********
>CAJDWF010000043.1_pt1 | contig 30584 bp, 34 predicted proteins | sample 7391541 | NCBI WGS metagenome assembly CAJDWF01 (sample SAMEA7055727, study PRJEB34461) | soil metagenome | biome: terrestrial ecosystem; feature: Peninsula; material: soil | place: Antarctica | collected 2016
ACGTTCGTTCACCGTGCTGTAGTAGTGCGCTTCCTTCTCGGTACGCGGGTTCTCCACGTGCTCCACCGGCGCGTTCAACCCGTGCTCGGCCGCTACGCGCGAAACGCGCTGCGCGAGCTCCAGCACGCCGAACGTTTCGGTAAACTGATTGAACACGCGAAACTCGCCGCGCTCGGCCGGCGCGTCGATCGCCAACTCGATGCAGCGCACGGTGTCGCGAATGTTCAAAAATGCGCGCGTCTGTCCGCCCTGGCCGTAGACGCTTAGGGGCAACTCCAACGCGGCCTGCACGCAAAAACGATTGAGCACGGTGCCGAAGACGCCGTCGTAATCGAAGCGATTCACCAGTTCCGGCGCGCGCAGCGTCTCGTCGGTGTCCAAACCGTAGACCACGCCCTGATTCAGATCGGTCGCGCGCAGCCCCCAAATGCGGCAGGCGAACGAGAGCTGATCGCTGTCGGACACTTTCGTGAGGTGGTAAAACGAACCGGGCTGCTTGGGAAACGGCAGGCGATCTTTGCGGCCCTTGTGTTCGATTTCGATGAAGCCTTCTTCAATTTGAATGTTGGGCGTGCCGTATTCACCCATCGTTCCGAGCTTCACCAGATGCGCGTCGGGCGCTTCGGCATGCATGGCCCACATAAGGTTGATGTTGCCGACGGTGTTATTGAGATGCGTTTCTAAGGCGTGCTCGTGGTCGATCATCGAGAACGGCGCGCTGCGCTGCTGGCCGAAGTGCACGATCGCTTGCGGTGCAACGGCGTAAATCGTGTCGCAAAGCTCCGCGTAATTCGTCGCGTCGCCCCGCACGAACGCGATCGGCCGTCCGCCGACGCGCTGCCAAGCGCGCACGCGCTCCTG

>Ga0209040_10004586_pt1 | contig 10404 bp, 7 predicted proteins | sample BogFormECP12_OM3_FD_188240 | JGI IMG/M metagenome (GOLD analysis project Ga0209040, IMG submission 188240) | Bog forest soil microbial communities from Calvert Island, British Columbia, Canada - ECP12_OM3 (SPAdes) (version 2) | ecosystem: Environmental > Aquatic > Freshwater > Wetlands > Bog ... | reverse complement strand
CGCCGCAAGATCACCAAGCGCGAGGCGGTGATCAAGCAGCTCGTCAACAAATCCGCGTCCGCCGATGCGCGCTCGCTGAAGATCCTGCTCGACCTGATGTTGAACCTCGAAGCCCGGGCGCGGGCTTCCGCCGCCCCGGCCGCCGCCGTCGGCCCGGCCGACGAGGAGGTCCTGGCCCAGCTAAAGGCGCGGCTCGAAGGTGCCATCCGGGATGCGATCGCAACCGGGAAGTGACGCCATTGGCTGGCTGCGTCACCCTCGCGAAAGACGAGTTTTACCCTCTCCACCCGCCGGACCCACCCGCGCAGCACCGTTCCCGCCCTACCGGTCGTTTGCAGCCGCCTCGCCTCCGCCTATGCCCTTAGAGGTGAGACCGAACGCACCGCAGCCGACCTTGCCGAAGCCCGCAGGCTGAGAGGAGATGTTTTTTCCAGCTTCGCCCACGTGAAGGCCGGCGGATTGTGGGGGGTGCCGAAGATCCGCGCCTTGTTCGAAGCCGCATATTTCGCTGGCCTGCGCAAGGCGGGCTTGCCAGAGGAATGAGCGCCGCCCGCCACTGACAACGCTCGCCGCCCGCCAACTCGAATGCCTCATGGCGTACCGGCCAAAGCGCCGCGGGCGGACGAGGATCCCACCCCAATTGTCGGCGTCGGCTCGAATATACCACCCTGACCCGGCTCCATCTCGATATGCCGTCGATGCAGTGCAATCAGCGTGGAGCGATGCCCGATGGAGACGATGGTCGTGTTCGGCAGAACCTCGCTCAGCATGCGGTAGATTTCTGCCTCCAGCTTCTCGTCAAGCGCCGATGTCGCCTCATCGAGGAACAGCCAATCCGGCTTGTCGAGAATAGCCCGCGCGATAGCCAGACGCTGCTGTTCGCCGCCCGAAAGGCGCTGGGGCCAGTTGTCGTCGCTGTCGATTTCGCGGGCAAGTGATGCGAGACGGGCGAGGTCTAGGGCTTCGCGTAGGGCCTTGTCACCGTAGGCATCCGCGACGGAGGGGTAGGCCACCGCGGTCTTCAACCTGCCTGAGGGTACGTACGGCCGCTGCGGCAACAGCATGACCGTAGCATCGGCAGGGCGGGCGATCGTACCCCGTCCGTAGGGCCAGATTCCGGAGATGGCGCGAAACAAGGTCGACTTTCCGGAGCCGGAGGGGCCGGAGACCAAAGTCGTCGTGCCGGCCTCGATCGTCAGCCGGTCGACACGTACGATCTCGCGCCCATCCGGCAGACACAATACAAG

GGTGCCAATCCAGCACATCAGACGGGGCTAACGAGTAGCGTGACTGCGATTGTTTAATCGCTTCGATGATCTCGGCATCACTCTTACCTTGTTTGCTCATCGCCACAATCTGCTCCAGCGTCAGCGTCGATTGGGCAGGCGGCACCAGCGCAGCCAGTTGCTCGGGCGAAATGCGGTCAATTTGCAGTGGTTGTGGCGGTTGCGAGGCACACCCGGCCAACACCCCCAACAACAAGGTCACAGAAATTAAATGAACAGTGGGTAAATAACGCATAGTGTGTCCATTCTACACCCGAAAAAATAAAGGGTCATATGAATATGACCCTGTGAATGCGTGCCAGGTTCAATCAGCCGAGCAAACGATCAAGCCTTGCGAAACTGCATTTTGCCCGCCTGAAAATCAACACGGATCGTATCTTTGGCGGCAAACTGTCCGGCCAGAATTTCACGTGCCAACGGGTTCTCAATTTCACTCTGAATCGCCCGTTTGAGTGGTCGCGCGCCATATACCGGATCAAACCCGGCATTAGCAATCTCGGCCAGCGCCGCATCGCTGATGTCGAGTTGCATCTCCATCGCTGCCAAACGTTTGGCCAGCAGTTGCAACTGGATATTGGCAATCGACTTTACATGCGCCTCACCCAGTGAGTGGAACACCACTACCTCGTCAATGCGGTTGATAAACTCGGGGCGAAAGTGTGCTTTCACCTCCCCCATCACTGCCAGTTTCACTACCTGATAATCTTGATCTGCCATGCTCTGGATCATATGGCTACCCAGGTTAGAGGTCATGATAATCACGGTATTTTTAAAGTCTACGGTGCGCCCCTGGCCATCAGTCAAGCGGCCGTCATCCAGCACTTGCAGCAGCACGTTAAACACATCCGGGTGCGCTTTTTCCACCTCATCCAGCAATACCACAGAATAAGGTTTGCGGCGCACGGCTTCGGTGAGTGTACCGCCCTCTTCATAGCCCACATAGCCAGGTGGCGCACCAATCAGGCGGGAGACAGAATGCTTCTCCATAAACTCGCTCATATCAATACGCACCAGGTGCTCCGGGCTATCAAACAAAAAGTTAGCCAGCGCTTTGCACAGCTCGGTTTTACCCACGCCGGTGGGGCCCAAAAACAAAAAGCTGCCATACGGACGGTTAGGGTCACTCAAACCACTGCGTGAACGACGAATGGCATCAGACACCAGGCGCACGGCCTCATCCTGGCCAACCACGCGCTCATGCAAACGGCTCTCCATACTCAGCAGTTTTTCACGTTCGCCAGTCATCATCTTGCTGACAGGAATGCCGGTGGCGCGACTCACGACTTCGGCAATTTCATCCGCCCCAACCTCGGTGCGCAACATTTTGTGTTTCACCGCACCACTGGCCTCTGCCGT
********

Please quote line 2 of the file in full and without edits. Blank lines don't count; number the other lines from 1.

ACGTTCGTTCACCGTGCTGTAGTAGTGCGCTTCCTTCTCGGTACGCGGGTTCTCCACGTGCTCCACCGGCGCGTTCAACCCGTGCTCGGCCGCTACGCGCGAAACGCGCTGCGCGAGCTCCAGCACGCCGAACGTTTCGGTAAACTGATTGAACACGCGAAACTCGCCGCGCTCGGCCGGCGCGTCGATCGCCAACTCGATGCAGCGCACGGTGTCGCGAATGTTCAAAAATGCGCGCGTCTGTCCGCCCTGGCCGTAGACGCTTAGGGGCAACTCCAACGCGGCCTGCACGCAAAAACGATTGAGCACGGTGCCGAAGACGCCGTCGTAATCGAAGCGATTCACCAGTTCCGGCGCGCGCAGCGTCTCGTCGGTGTCCAAACCGTAGACCACGCCCTGATTCAGATCGGTCGCGCGCAGCCCCCAAATGCGGCAGGCGAACGAGAGCTGATCGCTGTCGGACACTTTCGTGAGGTGGTAAAACGAACCGGGCTGCTTGGGAAACGGCAGGCGATCTTTGCGGCCCTTGTGTTCGATTTCGATGAAGCCTTCTTCAATTTGAATGTTGGGCGTGCCGTATTCACCCATCGTTCCGAGCTTCACCAGATGCGCGTCGGGCGCTTCGGCATGCATGGCCCACATAAGGTTGATGTTGCCGACGGTGTTATTGAGATGCGTTTCTAAGGCGTGCTCGTGGTCGATCATCGAGAACGGCGCGCTGCGCTGCTGGCCGAAGTGCACGATCGCTTGCGGTGCAACGGCGTAAATCGTGTCGCAAAGCTCCGCGTAATTCGTCGCGTCGCCCCGCACGAACGCGATCGGCCGTCCGCCGACGCGCTGCCAAGCGCGCACGCGCTCCTG